3 Reasons Your Recruiting Process is 15 Years Behind the Times

3 Reasons Your Recruiting Process is 15 Years Behind the Times

Do you use a smart phone? Read restaurant reviews on Yelp? Search for things on Google? Of course you do. Today, Google, mobile devices, and reputation sites are just part of your day. But 15 years ago, smartphones and reputation sites didn't even exist, and Google was still largely unknown.  Unfortunately, the recruiting practices at most organizations are trapped in a time warp. Most HR teams recruit about the same way they did in 1999. But these now-familiar technologies have fundamentally changed your behavior…and the behavior of your current and future employees.

Here are a few examples of how recruiting practices grew obsolete:

1) Not understanding where people look for jobs.

The pool of qualified candidates you'd like to recruit is considerably larger than the people you actually reach with your job advertising.  Studies show that 77% of people are “open to opportunity” for a new position (the others couldn’t be dynamited out of their position no matter how much you try.)

But job advertising does not reach everyone who is open to a new opportunity. Only 12% of your potential future employees actively look at and respond to job ads, and their individual behavior varies widely. Some people only look on one job board, and others might rely only on jobs they see on their smartphone apps.

If your ad posting strategy does not account for the new places candidates look and the new ways people search for jobs, your ad will not be seen. So go where the people are – Google. Search for the title of the open job and your city. See where the top 5-10 job ads are listed. Then post on at least one of those job boards.

2) Ignoring the mobile candidate.

Comscore - Internet Usage By Platform

People are on their phones more than ever. According to Comscore, smartphone usage alone now exceeds total internet usage 4 years ago. Likewise, more than half the traffic on career sites is from people using mobile devices. If you don't make it easy to apply to your job from a smartphone, you will fail to reach a huge number of candidates, including the best candidates – who are otherwise too busy to apply to jobs with long, involved application processes.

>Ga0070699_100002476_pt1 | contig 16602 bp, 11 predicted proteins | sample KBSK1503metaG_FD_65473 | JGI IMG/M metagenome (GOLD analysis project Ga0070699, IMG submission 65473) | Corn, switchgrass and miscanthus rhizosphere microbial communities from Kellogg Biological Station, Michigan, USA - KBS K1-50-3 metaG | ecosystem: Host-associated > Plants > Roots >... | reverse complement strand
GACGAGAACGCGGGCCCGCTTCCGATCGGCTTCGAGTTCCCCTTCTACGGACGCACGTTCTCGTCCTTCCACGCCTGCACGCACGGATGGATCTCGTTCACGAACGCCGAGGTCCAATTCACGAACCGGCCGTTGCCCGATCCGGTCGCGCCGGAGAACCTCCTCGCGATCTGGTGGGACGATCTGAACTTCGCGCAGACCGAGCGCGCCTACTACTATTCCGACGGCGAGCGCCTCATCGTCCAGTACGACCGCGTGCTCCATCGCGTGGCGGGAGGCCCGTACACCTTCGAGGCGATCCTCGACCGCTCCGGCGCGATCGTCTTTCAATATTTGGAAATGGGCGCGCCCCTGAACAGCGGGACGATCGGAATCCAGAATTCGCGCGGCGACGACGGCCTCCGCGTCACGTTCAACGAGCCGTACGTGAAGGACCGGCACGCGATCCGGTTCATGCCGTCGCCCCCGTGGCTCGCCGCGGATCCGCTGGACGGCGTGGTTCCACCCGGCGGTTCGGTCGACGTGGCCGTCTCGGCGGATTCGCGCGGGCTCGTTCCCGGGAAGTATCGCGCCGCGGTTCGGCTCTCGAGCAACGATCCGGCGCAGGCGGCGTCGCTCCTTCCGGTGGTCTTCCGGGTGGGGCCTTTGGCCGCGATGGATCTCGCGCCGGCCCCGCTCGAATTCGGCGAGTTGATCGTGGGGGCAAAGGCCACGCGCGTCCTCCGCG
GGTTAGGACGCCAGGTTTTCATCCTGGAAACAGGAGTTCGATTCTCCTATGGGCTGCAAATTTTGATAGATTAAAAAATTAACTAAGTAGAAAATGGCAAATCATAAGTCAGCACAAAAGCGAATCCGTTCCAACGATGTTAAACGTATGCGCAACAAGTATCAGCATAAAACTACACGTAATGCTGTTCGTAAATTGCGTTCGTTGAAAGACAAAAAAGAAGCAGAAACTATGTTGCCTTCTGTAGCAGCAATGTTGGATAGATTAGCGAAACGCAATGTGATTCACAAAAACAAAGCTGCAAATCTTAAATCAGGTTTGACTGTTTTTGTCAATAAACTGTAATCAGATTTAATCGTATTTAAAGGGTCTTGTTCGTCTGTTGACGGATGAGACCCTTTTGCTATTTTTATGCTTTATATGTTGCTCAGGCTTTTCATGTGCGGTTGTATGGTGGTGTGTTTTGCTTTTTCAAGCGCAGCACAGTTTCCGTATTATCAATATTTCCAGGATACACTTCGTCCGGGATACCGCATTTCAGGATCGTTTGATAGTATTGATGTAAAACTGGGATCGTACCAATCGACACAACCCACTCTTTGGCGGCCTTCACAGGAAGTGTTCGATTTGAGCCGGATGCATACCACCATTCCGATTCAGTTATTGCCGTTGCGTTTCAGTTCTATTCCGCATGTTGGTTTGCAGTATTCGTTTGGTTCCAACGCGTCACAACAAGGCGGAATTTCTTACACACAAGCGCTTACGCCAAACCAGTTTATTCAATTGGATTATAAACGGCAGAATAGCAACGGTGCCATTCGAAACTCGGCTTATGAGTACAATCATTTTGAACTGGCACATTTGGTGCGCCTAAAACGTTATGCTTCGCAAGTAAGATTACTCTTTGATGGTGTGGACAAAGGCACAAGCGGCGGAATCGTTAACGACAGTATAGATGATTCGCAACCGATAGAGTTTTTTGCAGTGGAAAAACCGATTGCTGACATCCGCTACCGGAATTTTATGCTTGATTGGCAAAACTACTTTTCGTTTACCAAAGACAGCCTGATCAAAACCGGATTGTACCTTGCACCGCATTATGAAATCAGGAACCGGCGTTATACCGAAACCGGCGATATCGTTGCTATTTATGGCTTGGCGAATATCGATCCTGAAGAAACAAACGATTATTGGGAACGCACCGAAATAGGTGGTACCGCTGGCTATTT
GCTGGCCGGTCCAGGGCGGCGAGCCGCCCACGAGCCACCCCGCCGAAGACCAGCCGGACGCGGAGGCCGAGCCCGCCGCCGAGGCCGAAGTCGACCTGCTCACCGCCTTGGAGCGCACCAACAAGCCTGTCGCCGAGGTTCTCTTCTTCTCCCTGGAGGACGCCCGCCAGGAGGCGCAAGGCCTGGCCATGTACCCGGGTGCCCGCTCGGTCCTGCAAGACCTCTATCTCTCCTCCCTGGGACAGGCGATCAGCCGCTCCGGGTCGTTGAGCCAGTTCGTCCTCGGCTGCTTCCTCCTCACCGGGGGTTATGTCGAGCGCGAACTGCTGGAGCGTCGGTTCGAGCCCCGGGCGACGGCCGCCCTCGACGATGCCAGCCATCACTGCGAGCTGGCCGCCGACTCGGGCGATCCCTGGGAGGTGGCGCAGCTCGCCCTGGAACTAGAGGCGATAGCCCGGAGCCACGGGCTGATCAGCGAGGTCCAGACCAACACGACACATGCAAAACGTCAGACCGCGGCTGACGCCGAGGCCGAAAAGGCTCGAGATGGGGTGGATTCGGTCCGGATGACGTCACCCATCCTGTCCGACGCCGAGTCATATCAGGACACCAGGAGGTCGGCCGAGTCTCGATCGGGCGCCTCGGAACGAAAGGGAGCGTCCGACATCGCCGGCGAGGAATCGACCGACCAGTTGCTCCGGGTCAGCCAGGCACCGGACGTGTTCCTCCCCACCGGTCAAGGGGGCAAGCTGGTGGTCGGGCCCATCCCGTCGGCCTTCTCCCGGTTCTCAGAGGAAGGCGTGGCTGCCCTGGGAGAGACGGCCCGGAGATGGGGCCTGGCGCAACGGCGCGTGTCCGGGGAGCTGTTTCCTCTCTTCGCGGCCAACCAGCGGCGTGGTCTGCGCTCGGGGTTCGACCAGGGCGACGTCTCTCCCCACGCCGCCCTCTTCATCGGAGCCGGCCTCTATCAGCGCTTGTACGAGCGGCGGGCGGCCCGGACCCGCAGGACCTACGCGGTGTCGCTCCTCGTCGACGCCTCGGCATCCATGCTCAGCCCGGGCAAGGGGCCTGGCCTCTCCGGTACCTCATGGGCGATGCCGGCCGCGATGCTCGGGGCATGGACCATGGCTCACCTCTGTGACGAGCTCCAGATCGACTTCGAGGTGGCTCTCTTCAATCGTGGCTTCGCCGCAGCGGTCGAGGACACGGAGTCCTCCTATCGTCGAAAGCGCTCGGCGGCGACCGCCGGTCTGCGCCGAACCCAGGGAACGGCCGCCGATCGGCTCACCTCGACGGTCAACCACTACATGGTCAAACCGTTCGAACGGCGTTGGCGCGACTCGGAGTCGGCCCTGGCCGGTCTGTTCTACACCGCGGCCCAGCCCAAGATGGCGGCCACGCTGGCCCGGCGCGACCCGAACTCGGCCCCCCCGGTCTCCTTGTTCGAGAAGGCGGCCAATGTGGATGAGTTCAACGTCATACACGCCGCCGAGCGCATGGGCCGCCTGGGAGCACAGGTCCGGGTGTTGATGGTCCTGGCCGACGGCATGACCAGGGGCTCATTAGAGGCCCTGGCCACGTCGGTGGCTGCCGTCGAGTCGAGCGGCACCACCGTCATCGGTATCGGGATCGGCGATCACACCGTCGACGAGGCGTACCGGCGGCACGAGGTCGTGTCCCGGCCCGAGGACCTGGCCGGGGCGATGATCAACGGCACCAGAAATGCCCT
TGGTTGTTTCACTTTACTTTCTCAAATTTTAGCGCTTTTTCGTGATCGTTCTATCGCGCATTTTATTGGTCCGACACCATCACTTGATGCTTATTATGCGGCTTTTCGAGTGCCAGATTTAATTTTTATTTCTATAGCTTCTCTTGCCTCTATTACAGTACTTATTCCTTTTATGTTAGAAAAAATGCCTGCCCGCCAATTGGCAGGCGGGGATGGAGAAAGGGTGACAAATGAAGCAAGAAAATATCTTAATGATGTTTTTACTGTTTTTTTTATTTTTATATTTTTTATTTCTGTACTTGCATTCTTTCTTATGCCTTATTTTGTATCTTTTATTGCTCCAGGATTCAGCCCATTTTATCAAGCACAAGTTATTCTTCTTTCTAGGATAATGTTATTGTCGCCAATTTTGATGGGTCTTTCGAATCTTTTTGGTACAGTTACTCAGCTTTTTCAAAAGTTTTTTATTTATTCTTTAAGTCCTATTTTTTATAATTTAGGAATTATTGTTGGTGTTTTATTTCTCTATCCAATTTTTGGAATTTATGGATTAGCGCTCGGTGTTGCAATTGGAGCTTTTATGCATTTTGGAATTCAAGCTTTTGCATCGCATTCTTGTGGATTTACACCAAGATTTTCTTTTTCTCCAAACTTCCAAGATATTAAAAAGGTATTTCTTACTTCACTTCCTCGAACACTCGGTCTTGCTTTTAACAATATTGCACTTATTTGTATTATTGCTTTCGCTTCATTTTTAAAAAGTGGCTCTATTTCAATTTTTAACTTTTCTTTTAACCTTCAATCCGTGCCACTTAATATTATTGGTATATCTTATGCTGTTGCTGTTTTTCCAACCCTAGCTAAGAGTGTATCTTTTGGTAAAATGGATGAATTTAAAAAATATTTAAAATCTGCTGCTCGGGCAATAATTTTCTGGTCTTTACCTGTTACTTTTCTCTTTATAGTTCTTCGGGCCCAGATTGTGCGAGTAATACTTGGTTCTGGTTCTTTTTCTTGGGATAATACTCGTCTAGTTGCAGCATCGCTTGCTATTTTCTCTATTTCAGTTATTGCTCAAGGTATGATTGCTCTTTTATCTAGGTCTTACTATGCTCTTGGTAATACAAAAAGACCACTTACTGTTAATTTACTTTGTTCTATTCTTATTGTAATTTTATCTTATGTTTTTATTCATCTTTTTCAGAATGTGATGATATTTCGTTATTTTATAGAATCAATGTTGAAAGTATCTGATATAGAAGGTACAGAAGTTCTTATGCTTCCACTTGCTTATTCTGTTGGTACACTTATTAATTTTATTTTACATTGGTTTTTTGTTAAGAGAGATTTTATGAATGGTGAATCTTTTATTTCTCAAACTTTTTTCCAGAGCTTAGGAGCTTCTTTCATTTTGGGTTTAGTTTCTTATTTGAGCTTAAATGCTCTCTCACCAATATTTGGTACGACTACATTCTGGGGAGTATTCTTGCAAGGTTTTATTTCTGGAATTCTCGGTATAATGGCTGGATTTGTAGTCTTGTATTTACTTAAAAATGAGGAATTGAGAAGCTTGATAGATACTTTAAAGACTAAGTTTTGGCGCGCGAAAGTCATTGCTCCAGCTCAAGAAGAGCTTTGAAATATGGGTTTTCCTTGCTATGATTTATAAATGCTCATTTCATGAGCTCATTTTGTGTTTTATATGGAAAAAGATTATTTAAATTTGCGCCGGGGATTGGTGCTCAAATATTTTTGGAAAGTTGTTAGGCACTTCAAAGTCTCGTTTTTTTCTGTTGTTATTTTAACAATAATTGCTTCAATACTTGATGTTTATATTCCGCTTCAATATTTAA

One of the easiest features to add to your hiring process is the Easy Apply feature, which most of the job-search apps have for mobile users. By letting someone click a button and send in everything they need to complete an application, you might get a few resumes you don’t want, but you’ll also get more resumes from qualified people.

3) Not understanding how reputation sites affect your recruiting results.

Reputation sites like Glassdoor are powerful tools for job seekers. They provide insight into how a organization works, the issues they might experience, and whether or not upper management respects the work being done.

So there’s a fear that poor Glassdoor reviews will also cause poor recruiting results. If multiple people hate the organization on Glassdoor, why would a qualified candidate who has done their research waste their time applying?

The good news is that bad Glassdoor reviews don't doom your recruiting results. But they do affect how many people return for the 2nd interview, and the types of people who will accept your job offers. You can improve your recruiting process by spending less time worrying about your online reviews…and spending more time fixing the problems they raised.

To learn how to attract more top performers in an increasingly difficult recruiting world, watch “Candidate and Employee Behavior Changed: How to Catch Up” and learn:

  • How to save money on job postings and quadruple your recruiting results
  • The social trends that determine who responds to your job postings
  • How employer reputation sites like Glassdoor affect recruiting
  • Why candidates reject your job offers

Webinar Why Some Job Posting Strategies No Longer Work

Bob Corlett is the founder and President of Staffing Advisors. He’s been named as one of the 100 most influential people in staffing, is a nationally syndicated weekly writer for the American Cities Business Journals and is a founding member of the Editorial Advisory Board for The HR Examiner. Bob is a frequent speaker at meetings of the Society for Human Resources Management. Thousands of hiring executives read his monthly newsletter, and the Resource Center on this site contains hundreds of his articles on innovation, staffing, leadership and performance management. Bob has worked in the staffing industry since 1989, starting Staffing Advisors in 2002.